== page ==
5

I am trying to optimize my code using Python's multiprocessing.Pool module, but I am not getting the speed-up results that I would logically expect.

The main method I am doing involves calculating matrix-vector products for a large number of vectors and a fixed large sparse matrix. Below is a toy example which performs what I need, but with random matrices.

import time
import numpy as np
import scipy.sparse as sp

def calculate(vector, matrix = None):
    for i in range(50):
        v = matrix.dot(vector)
    return v

if __name__ == '__main__':
    N = 1e6
    matrix = sp.rand(N, N, density = 1e-5, format = 'csr')
    t = time.time()
    res = []
    for i in range(10):
        res.append(calculate(np.random.rand(N), matrix = matrix))    
    print time.time() - t

The method terminates in about 30 seconds.

Now, since the calculation of each element of results does not depend on the results of any other calculation, it is natural to think that paralel calculation will speed up the process. The idea is to create 4 processes and if each does some of the calculations, then the time it takes for all the processes to complete should decrease by some factor around 4. To do this, I wrote the following code:

import time
import numpy as np
import scipy.sparse as sp
from multiprocessing import Pool
from functools import partial

def calculate(vector, matrix = None):
    for i in range(50):
        v = matrix.dot(vector)
    return v

if __name__ == '__main__':
    N = 1e6
    matrix = sp.rand(N, N, density = 1e-5, format = 'csr')

    t = time.time()
    input = []
    for i in range(10):
        input.append(np.random.rand(N))
    mp = partial(calculate, matrix = matrix)
    p = Pool(4)
    res = p.map(mp, input)
    print time.time() - t

My problem is that this code takes slightly above 20 seconds to run, so I did not even improve performance by a factor of 2! Even worse, the performance does not improve even if the pool contains 8 processes! Any idea why the speed-up is not happening?


Note: My actual method takes much longer, and the input vectors are stored in a file. If I split the file in 4 pieces and then run my script in a separate process for each file manually, each process terminates four times as quickly as it would for the whole file (as expected). I am confuzed why this speed-up (which is obviously possible) is not happening with multiprocessing.Pool


Edi: I have just found Multiprocessing.Pool makes Numpy matrix multiplication slower this question which may be related. I have to check, though.

  • Question: How many physical (not hyperthreaded) CPU cores does the system you are running this on have? – Klaus D. Oct 16 '14 at 8:16
  • @KlausD. Physically, I have 4 cores. That is why I manually split the file into 4, not 8 pieces. – 5xum Oct 16 '14 at 8:21
  • If you put some time.time() benchmarks inside your calculate method, you'll see the 50 dot calls take nearly 4 times longer than they do in the non-parallel case. It's not clear to me why because tools like top make it the non-parallel case is only using one CPU fully, whereas the parallel case makes it look like 4 CPUs are being fully used. – Amit Kumar Gupta Oct 16 '14 at 9:17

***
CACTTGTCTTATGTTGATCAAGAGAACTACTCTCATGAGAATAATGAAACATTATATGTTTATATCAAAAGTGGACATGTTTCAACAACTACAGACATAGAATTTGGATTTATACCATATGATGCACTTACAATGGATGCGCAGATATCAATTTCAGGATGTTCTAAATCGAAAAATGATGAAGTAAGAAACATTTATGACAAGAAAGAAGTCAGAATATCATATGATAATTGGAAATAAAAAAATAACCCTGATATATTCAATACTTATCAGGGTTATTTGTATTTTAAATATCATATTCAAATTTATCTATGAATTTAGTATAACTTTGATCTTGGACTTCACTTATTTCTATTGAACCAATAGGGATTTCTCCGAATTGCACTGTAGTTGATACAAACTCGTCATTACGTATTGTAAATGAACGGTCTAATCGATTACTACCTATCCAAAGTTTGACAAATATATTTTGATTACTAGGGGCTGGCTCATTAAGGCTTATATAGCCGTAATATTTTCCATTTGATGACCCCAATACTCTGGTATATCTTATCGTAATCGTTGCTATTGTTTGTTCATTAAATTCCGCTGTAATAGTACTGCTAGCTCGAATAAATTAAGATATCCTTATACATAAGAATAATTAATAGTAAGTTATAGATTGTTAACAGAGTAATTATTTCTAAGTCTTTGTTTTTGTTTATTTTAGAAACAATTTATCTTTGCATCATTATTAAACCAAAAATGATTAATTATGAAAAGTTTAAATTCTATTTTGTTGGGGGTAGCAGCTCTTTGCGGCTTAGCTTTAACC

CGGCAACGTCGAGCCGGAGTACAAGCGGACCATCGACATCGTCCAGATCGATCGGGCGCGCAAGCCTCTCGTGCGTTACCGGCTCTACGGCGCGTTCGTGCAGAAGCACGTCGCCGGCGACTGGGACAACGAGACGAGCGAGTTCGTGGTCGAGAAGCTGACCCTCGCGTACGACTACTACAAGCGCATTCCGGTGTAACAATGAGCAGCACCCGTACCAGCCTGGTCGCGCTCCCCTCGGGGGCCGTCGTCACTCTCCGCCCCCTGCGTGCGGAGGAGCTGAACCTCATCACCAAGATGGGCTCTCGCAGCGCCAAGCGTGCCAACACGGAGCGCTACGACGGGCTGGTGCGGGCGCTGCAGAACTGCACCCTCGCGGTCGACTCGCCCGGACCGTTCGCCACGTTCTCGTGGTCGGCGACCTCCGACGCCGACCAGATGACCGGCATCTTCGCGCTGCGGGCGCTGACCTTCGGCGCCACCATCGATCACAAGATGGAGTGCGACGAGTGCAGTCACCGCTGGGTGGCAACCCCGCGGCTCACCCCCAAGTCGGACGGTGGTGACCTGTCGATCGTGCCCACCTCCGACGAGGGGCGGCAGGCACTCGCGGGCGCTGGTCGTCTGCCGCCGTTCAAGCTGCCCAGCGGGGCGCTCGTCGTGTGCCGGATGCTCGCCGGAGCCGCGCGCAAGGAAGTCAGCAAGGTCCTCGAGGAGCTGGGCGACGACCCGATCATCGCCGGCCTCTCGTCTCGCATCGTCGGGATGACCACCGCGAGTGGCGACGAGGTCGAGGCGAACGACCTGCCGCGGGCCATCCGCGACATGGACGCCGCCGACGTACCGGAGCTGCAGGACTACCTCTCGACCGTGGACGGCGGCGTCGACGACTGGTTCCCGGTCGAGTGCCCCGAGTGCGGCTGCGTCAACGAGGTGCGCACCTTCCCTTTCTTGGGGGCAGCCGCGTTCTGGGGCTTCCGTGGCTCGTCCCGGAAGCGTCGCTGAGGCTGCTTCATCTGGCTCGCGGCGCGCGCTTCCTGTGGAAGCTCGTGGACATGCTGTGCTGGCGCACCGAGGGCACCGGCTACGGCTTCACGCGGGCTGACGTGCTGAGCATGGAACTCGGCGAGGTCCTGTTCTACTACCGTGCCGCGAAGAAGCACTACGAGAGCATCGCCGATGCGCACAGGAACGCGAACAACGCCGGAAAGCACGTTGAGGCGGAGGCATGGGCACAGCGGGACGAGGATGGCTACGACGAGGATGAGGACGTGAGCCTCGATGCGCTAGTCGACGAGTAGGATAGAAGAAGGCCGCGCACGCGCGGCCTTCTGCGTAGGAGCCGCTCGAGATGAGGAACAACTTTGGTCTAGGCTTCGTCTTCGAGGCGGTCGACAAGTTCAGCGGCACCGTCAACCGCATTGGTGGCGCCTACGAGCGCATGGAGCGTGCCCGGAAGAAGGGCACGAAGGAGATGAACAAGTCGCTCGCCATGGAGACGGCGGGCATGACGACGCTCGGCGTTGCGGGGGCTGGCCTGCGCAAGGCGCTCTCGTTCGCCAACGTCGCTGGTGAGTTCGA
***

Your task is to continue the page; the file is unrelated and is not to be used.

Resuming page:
• @AmitKumarGupta Indeed, there seems to be something strange going on with numpy when I use multiple processes. – 5xum Oct 16 '14 at 9:19
  • We can take numpy out of the equation and benchmark. Here's a pastebin with parallel and serial implementations that just do a bunch of arithmetic: pastebin.com/B3M6GZb8. To make them more similar, the series version uses the built-in map to contrast with the p.map in the parallel case. On my machine (with 4 CPU), the series case takes about 1.8s per calculate for a total of about 22.8s. The parallel cases for 1-4 workers take on average 1.75s, 2.6s, 2.6s and 3.3s per calculate, respectively, for totals of about 21s, 16s, 11.0s, and 11.3s respectively. – Amit Kumar Gupta Oct 16 '14 at 9:41
0

Try:

p = Pool(4)
for i in range(10):
    input = np.random.rand(N)
    p.apply_async(calculate, args=(input, matrix)) # perform function calculate as new process with arguments input and matrix

p.close()  
p.join() # wait for all processes to complete

I suspect that the "partial" object and map are resulting in a blocking behavior. (though I have never used partial, so I'm not familiar with it.)

"apply_async" (or "map_async") are multiprocessing methods that specifically do not block - (see: Python multiprocessing.Pool: when to use apply, apply_async or map?)

Generally, for "embarrassingly parallel problems" like this, apply_async works for me.

EDIT:

I tend to write results to MySQL databases when I'm done - the implementation I provided doesn't work if that's not your approach. "map" is probably the right answer if you want to use order in the list as your way of tracking which entry is which, but I remain suspicious of the "partial" objects.

Your Answer

By clicking “Post Your Answer”, you agree to our terms of service, privacy policy and cookie policy

Not the answer you're looking for? Browse other questions tagged or ask your own question.